Vans are one of the fastest growing sources of CO2 emitted from transport, and they now account for 12% of road transport emissions in the EU.

Between 1995 and 2010, the emissions of light-duty commercial vehicles increased by 26%. Meanwhile, fuel bills represent one-third of the total cost of ownership of a van, making fuel an important business cost.

What’s happening?

Due to the current weak EU CO2 standard for vans, which allows a fleet-average of 147g/km for all new vans sold from 2020 onwards, there is a very limited supply of electric vans on the market. This is despite the fact that the business case – or the total cost of ownership – for companies to choose zero emission models is already there, especially for small vans and urban delivery vehicles.

In 2019, the EU decision-makers agreed the post-2020 CO2 targets for light commercial vehicles, or vans: requiring a 15% reduction in average CO2 emissions of new vans in 2025 and a 31% reduction by 2030. This is complemented by voluntary sales targets for electric vans of 15% in 2025 and 30% in 2030. Overshooting this – by selling more electric vans than the minimum – would relax the overall CO2 target for van makers, serving as an incentive to ramp up supply of zero emission models.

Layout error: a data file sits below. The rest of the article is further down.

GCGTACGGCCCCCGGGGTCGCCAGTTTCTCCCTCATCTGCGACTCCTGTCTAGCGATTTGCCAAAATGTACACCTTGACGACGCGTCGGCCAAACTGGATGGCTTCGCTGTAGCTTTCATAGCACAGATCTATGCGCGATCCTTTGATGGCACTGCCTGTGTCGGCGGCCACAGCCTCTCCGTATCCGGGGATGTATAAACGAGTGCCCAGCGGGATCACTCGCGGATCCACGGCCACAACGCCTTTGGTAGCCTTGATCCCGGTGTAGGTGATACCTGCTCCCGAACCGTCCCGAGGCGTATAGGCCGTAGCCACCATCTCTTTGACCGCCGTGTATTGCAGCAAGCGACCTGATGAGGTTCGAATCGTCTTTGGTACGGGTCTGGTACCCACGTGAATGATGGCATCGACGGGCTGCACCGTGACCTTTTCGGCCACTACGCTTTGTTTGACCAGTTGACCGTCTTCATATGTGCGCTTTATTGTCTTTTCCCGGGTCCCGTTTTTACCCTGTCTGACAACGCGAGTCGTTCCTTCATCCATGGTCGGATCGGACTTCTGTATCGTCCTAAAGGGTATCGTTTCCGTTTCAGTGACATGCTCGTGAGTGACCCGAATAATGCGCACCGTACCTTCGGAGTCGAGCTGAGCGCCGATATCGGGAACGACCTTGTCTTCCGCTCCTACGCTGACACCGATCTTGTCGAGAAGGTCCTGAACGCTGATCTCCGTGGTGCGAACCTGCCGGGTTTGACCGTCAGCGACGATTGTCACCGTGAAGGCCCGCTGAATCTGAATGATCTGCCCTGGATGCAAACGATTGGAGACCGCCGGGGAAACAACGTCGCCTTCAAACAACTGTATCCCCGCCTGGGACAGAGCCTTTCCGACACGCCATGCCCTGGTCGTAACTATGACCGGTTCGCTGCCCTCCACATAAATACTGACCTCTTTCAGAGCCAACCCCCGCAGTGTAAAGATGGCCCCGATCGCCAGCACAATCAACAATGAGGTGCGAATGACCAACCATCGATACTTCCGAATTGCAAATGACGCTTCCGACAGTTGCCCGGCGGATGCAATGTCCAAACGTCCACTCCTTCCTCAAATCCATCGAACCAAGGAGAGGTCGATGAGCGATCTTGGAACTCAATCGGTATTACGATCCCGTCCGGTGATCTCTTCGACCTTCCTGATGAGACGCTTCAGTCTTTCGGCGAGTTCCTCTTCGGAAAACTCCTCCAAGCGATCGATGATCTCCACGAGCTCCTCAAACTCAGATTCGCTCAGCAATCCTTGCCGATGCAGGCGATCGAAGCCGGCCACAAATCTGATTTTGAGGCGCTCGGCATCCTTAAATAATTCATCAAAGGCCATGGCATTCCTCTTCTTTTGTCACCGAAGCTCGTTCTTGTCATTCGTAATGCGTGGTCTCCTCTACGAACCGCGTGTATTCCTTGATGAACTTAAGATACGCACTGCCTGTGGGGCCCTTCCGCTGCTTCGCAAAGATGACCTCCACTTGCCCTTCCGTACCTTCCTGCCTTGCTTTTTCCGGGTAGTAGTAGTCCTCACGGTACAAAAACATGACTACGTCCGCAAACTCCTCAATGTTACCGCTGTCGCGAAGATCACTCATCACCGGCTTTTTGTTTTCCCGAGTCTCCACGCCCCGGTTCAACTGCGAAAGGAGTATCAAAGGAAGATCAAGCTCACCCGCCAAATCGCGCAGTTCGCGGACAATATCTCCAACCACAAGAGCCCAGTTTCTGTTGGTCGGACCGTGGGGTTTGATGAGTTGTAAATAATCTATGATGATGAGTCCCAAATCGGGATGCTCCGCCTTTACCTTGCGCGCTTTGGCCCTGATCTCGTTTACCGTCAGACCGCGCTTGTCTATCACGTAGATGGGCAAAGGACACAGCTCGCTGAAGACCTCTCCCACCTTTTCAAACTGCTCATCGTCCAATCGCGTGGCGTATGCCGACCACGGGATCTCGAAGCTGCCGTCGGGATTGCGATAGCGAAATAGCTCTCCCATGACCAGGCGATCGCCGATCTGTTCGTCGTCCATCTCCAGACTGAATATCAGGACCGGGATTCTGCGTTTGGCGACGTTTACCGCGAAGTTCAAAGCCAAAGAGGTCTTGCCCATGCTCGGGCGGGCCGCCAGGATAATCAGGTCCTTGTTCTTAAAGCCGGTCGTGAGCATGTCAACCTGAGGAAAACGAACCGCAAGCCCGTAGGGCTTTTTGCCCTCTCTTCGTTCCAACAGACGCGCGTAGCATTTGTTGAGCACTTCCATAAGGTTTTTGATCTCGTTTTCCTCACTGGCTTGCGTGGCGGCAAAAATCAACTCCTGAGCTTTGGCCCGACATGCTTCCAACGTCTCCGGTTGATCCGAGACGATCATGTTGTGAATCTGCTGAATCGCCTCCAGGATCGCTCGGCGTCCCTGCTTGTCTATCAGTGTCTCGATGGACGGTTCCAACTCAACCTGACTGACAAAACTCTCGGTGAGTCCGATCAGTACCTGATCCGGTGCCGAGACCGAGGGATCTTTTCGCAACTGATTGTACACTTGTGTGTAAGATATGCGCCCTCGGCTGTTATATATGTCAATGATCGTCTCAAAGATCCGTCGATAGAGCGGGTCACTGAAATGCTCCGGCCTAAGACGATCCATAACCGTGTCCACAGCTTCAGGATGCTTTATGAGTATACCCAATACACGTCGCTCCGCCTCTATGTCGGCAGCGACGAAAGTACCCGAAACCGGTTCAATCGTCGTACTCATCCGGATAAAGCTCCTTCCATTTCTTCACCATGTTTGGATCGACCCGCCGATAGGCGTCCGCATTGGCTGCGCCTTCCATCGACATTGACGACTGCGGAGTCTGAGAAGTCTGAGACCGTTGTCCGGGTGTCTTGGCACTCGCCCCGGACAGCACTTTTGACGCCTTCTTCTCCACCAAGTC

Vans are one of the fastest growing sources of CO2 emissions from transport